Debunking the Myths between Generations

In the current workforce, you can find four, sometimes five, different generations at work in any one organization. Those from differing generations will walk around as customers or new employees and observe different generations working together as an odd thing. But the rumor that people from different generational backgrounds only want to work alongside their generation is just not true. In fact, when done right, multi-generational teams are more productive and have less turnover than teams of the same generational background. As I’ve compiled research, I have found that the difference that some people place between those who were born only 20-30 years before or after them are only myths.

I led training and development efforts for all five generations currently in the job market in my military career. After training over 10,000 military and civilian members, I have seen what it takes to debunk the myths between the generational gaps and bring people together. In the military, it is all about the mission. When the people from varying generations focused on the task or mission at hand, suddenly, differences faded, and like characteristics emerged. Soon, the team was able to see that the myths that widen the gap between them individually were mere assumptions that required clarity and understanding.

Perhaps this is what you are dealing with in your organization. If you have a multi-generational environment, you are likely experiencing people retreating to their echo chambers to repeat misconceptions about someone from a different age demographic that requires a bit of light shed on it. Once we do, we will be able to take steps toward one another, grow together and be the productive team that stays together longer. Here are four common myths between generations that, without clarity, are unfounded misinformation.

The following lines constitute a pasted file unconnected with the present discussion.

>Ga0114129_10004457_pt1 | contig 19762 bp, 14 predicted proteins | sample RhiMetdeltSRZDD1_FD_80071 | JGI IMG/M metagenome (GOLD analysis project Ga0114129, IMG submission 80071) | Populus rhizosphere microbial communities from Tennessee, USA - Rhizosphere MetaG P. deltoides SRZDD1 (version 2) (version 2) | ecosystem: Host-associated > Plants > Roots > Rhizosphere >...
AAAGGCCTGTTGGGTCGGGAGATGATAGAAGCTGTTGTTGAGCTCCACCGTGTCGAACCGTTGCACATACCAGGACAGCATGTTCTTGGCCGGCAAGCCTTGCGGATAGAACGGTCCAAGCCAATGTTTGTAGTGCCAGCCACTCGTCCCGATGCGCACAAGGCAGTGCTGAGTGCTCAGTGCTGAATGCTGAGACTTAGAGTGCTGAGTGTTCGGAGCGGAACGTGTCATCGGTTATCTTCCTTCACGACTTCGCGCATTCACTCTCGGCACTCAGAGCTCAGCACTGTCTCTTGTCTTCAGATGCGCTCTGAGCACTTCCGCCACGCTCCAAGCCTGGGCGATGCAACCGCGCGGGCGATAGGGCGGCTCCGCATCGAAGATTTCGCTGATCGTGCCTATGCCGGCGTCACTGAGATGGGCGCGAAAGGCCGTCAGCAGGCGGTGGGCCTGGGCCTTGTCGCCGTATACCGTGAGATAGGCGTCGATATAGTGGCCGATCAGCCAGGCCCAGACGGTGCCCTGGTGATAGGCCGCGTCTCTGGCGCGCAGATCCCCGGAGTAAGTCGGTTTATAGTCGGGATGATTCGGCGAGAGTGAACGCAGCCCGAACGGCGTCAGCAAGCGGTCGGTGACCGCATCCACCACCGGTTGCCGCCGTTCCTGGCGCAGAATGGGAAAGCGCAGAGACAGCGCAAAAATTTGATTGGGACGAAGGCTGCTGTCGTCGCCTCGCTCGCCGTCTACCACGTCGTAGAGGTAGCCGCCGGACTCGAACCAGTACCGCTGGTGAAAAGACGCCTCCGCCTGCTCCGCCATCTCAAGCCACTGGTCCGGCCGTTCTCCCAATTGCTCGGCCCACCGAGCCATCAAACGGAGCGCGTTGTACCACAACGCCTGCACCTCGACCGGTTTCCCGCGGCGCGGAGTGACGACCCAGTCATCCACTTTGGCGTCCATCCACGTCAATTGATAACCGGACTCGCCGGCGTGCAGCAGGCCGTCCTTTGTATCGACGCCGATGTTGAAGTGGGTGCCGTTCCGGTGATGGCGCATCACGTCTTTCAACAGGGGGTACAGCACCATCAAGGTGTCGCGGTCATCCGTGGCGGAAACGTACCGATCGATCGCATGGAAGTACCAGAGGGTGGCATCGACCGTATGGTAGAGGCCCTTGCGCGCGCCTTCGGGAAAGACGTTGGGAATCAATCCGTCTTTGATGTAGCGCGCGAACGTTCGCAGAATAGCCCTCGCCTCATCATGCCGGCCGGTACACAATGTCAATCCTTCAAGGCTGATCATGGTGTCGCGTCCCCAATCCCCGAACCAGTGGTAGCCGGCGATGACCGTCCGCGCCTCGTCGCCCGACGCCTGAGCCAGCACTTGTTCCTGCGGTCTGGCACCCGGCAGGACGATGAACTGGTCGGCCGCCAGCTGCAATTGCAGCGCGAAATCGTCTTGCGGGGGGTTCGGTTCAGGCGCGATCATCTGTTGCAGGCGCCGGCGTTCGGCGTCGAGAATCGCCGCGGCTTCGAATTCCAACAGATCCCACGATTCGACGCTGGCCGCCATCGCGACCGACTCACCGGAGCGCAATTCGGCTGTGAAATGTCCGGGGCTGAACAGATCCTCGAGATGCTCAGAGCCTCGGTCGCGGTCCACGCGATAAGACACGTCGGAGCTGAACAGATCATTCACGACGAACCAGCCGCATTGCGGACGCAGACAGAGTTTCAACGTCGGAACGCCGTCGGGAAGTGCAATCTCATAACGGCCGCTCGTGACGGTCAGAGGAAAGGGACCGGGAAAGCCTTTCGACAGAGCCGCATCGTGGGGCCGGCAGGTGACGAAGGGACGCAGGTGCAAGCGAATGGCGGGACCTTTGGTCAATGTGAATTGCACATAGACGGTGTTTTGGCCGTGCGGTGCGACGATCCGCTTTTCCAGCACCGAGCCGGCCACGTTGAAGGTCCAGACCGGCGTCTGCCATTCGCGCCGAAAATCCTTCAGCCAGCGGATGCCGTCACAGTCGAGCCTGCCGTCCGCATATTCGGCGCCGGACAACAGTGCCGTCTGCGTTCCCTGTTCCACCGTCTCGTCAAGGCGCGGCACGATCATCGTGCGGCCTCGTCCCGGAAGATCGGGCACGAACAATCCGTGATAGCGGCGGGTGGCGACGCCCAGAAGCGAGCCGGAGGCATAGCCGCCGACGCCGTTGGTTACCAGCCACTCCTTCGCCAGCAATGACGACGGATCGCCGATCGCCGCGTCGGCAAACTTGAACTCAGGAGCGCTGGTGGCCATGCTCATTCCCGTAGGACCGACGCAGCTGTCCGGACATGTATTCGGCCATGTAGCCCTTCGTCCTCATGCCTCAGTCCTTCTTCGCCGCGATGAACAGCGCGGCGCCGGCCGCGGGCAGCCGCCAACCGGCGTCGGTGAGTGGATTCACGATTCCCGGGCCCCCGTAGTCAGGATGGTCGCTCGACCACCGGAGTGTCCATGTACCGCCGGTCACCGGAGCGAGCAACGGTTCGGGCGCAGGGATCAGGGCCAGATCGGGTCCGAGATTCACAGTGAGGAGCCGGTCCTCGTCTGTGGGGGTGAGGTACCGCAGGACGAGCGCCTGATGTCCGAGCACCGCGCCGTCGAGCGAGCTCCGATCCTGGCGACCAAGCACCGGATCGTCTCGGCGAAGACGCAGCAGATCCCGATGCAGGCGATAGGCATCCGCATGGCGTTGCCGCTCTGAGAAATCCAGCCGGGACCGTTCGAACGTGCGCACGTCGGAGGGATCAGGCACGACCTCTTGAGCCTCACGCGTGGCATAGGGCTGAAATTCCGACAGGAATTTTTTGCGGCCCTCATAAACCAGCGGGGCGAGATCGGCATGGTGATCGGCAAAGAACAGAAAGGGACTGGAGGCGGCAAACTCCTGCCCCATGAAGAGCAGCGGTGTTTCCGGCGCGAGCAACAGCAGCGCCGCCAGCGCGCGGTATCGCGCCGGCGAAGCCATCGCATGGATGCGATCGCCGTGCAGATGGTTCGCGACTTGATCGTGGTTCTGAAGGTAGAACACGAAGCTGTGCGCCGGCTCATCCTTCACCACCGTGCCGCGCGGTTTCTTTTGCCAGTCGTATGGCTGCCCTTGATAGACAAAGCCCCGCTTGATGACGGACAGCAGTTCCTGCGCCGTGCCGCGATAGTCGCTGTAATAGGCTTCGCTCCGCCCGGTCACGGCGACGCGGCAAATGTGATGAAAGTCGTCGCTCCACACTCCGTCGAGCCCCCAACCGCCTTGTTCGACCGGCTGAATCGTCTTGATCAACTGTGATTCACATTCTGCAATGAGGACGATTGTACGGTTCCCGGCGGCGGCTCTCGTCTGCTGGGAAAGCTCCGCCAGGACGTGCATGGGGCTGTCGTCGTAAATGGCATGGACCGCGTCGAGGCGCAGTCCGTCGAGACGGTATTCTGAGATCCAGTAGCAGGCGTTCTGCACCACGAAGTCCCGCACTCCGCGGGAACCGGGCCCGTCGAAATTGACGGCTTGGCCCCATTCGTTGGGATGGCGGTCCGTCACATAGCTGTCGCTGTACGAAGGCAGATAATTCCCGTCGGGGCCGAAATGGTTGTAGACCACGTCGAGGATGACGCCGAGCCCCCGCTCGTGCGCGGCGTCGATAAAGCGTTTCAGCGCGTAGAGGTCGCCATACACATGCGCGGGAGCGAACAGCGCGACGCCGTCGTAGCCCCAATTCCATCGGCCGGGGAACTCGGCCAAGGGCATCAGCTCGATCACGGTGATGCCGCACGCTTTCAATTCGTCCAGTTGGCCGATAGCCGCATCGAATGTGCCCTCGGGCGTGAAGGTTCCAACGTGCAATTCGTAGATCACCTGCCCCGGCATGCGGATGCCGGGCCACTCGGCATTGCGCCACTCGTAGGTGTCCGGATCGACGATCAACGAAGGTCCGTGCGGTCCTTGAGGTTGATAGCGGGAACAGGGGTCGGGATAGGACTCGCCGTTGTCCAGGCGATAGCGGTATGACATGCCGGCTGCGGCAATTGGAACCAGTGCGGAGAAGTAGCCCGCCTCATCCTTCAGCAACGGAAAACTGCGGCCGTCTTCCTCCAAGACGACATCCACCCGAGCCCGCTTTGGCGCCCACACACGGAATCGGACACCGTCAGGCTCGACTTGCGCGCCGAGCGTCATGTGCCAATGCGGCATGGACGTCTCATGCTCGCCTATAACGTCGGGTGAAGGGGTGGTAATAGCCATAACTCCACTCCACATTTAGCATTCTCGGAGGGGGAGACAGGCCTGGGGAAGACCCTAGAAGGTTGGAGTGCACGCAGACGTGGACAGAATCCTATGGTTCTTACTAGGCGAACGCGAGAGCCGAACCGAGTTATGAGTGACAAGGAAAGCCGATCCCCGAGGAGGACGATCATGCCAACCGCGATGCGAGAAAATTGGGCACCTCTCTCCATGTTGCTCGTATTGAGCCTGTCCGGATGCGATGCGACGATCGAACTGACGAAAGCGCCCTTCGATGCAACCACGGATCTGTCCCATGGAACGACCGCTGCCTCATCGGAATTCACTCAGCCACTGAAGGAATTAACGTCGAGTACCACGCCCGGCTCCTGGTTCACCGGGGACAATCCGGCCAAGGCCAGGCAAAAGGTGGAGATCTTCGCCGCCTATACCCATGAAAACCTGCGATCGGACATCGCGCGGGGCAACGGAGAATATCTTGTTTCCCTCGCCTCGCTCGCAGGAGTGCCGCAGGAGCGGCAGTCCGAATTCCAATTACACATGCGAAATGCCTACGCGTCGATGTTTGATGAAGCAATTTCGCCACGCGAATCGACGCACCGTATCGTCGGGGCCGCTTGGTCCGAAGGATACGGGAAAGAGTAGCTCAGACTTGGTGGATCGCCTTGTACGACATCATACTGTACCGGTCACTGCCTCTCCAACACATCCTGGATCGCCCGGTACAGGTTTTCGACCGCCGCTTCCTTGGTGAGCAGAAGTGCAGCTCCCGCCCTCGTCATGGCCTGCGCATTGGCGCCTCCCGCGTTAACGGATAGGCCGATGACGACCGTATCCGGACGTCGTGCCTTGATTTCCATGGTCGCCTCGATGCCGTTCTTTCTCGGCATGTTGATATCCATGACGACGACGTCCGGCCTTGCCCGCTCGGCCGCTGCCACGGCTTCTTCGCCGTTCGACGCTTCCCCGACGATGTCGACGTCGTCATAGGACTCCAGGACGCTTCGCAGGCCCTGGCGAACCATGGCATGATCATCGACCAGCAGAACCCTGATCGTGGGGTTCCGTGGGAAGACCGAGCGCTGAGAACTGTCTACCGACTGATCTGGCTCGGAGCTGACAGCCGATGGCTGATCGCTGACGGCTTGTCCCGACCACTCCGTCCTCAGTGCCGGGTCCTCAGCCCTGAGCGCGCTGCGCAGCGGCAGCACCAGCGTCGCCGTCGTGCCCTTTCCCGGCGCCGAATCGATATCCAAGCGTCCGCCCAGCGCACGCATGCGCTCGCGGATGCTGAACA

Younger Generations are not Career Focused

For some, careers are seen as loyalty with the organization until retirement. Many in older generations think that younger generations should jump right into a career once they have completed their schooling. Once they find what they are good at, the younger generation should remain in that field with the organization they start with until retirement comes. But what is happening is that younger generations are exploring their options, dedicating themselves to causes, and expanding their skillset to impact several fronts.

The challenge here is how careers are focused. Older generations tie career to a trade. Younger generations tie careers to a cause. For younger generations, if the cause takes them inside your organization one moment, then to another the next, the young person is following their career, which is the cause.

Try not to assume that your co-workers are in your organization for the reason you are. If you can come to appreciate the why you’ll start to enjoy them.

Older Generations Don’t like Technology

According to Pew Research, 73% of people over 65 in the U.S. use the internet, up from 14% in 2000. As technology becomes more simplified and user-friendly, older generations are more excited about using it. People must become more understanding and tolerant toward each other. Younger generations have all grown up in the age of technology, which means technology is their way of life. Older generations have a particular way of life that is different. If we are honest, most of us would rather do the thing that we are most comfortable with and accustomed to.

If it makes their lives easier, people in older generations will use Technology. Don’t try to make them do it because everyone else is. Introduce it as a way to enhance life. They will come around!

Younger Generations Only Care about Themselves